Good not only for jack-o'-lanterns, the season's plump orange pumpkins also find their way into many delectable recipes. Photos by Anthony Saffery
Pumpkins, beauty on the inside
All those gourds, grinning toothily from every porch. All those fiery eyes and lopsided noses. All that pulpy flesh and rind. It seems a shame to carve them up only to throw them away. So, what is to be done with the jack-o-lantern on Nov. 1? Sadly the answer is: compost it. Unless you are carving tiny, sugar pumpkins, which is unlikely, with the exception of the seeds, the great round pumpkins we cheerfully decorate for Halloween are not food. They won't actually hurt you, should you choose to eat them, but the flesh of the bigger pumpkins, engineered for size to compete, hurl, or carve, is far less sweet than the group of little squashes, sometimes called pie pumpkins.
Somehow, most of us have forgotten that the pumpkin is actually a fresh vegetable, preferring to pull our pie ingredients from a can. Pulping pumpkin is a bit of a chore, but your body will thank you for the extra effort. That lovely shade of orange is a give away that pumpkins are mega-loaded with lutein, alpha- and beta-carotene, nutrients that turn to vitamin A in the body. Pumpkin is also a good source of vitamin C, and is practically fat- and sodium-free. The biggest problem with it, from a nutritional standpoint, is that we tend to mix it with a lot of eggs and condensed milk, but there are healthier recipe options.
Kaddo Bourani, a traditional Afghani dish, is as simple as it is exotic.
The simplest is to pulp the pumpkin, stir in a dollop of butter and some maple syrup or brown sugar, and serve it much the same way as you would a side dish of squash. You can also mix it into mashed potatoes as you would sweet potatoes. To do either, however, you have to get at the inside of the thing. So, let's start there, since you will need to do that for most pumpkin recipes.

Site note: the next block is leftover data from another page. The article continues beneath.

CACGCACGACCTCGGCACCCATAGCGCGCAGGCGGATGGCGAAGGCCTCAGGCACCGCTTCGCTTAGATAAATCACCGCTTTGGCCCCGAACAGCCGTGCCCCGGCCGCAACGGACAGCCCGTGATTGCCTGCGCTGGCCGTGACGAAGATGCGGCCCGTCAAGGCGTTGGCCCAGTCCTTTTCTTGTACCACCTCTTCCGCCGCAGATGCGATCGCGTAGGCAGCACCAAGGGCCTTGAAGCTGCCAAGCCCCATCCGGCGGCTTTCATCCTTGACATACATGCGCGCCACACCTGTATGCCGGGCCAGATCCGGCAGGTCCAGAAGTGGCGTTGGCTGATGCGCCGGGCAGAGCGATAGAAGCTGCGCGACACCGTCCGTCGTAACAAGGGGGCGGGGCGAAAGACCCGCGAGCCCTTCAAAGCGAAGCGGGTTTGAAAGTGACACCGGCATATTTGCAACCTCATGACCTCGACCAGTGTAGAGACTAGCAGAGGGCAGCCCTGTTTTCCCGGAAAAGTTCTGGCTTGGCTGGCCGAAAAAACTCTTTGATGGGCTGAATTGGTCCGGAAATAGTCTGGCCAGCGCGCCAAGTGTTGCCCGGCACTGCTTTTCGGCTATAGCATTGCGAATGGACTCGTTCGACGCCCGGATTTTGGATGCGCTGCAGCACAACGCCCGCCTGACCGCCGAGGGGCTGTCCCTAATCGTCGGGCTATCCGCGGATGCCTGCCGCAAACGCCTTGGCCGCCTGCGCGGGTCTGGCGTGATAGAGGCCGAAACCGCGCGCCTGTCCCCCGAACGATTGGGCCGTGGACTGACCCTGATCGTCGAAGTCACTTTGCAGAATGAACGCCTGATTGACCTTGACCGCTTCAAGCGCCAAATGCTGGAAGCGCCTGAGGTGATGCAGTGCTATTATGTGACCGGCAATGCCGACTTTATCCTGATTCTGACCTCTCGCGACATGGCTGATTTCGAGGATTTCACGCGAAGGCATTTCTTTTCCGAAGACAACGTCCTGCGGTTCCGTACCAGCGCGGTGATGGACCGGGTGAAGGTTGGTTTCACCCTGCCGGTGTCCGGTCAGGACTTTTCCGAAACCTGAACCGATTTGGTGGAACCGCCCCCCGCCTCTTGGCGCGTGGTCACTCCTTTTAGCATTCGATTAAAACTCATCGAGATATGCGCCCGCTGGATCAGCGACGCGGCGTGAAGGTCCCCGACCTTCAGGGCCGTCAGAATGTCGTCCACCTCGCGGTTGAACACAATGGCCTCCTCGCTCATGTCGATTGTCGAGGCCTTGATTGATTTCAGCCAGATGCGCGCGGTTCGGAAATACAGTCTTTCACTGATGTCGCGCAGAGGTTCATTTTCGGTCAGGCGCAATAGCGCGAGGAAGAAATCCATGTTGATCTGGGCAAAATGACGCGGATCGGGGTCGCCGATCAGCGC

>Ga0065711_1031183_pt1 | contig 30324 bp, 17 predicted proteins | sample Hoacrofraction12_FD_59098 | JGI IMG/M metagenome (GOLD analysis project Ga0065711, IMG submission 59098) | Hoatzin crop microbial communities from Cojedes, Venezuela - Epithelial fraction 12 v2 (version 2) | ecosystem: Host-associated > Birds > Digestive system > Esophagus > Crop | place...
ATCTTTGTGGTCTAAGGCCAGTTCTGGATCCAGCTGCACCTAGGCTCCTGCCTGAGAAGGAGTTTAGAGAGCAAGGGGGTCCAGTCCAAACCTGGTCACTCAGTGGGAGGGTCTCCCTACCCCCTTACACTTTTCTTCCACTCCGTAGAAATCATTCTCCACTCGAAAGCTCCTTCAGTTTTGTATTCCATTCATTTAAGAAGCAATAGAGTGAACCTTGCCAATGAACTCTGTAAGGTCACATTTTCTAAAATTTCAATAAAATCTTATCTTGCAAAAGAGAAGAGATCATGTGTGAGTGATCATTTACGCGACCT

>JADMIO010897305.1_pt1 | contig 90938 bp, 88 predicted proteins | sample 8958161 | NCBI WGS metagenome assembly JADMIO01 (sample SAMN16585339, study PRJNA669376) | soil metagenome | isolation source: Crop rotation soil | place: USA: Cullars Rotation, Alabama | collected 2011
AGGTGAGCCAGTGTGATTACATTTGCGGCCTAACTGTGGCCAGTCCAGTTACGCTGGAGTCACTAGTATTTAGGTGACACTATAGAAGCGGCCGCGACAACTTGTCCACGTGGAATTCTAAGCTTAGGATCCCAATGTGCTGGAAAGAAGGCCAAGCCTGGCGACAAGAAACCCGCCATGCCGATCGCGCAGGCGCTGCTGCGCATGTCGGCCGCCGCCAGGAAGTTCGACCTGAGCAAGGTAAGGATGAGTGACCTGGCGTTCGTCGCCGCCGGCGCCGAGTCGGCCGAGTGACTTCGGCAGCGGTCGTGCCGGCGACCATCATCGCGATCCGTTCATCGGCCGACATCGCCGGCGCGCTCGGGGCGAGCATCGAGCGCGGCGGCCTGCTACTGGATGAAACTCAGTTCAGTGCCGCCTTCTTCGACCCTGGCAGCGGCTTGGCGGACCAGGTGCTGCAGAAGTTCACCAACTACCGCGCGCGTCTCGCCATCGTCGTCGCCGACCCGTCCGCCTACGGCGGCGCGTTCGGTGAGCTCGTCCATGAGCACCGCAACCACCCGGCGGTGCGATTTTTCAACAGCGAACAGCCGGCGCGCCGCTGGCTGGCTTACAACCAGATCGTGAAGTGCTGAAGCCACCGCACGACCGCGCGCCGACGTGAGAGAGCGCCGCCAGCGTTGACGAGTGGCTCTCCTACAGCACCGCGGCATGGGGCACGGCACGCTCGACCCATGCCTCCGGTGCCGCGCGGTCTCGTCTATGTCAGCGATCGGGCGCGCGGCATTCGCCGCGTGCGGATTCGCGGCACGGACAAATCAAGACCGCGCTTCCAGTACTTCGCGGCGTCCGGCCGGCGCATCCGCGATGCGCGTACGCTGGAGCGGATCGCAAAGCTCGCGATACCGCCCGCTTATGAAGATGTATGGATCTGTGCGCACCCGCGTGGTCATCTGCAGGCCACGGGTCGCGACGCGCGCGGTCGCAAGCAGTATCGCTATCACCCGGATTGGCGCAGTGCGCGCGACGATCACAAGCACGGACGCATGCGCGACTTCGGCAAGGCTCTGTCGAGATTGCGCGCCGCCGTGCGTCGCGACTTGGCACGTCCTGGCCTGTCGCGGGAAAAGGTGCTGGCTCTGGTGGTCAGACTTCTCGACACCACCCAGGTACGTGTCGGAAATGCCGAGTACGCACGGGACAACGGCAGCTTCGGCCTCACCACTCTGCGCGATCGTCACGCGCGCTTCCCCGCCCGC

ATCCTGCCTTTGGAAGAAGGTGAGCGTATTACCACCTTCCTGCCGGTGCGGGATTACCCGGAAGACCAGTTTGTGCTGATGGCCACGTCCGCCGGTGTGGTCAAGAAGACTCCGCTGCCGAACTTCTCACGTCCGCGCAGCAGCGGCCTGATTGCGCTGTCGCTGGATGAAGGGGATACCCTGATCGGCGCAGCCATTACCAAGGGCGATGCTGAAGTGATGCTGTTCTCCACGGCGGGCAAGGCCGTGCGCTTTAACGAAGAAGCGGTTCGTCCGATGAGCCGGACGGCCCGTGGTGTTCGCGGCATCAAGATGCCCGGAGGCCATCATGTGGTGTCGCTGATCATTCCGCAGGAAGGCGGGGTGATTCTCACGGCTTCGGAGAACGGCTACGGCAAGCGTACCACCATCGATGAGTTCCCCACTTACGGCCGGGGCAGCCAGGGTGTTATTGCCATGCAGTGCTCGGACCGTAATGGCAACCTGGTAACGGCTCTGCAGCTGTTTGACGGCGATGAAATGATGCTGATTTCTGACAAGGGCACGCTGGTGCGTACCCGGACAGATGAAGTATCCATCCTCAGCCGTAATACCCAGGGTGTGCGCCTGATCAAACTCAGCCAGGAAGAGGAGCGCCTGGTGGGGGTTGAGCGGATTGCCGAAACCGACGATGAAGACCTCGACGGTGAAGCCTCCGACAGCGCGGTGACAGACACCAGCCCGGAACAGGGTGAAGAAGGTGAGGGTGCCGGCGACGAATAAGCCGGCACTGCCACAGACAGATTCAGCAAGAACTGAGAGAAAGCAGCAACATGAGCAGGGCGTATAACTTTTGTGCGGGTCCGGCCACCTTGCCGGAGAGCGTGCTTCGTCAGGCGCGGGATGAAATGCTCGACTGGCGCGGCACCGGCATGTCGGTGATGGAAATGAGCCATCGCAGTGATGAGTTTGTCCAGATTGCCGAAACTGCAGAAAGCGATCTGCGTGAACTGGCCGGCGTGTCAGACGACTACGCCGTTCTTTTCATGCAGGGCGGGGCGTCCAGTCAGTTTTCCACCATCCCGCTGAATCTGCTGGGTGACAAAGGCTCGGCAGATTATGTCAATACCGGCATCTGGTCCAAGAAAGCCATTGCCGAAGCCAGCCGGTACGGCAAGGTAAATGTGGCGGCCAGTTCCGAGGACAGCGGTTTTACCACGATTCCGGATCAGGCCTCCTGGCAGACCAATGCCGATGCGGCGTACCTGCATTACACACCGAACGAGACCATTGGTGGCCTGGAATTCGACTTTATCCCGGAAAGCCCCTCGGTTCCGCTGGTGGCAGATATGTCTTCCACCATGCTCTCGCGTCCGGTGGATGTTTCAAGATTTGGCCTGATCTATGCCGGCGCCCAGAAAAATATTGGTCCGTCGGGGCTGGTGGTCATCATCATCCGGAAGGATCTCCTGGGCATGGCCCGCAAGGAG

The simplest way to pulp a pumpkin is to cut it in half, along the top and bottom seams. Remove the stem, and scoop out the pulp and seeds (set those seed aside - we'll get to them in a minute). Then place the halves, open side down, on an oiled baking sheet and bake, untouched, for about an hour at 350 degrees.
While the gourd is baking, separate the seeds from the pulp, which you can compost, or throw away. Toss them in olive oil, ground pepper and a nice, rough, sea salt, and toast them in the same oven until they are crisp and dry, stirring them periodically to make sure they aren't sticking together. Depending on the amount you are toasting, this takes about 30 minutes. The healthy properties of pumpkin seeds have been investigated more and more recently. High in manganese, zinc, and other essential minerals, they are thought to promote prostate health and strong bones. So, when they are done, put them in a bowl, and enjoy a healthy snack while you are finishing the rest of your pumpkin recipes.
When you can pierce the skin of the pumpkin easily with a knife, take it out of the oven, allow it to cool down a bit, and then scoop out the soft flesh and mash it with a potato masher or ricer or in a food processor.
See? That wasn't so hard, now, was it?
Now that you have the all-natural equivalent of several cans of "One Pie," what to do with it? You can use it in muffins, cakes, and breads, and, of course, pies. But here's a unique soup recipe that will surprise and delight your dining companions. Serve it with fresh cornbread for a warm lunch or light dinner
Mexican Pumpkin Soup is a spicy warm-up for chilly autumn days.
Mexican Pumpkin Soup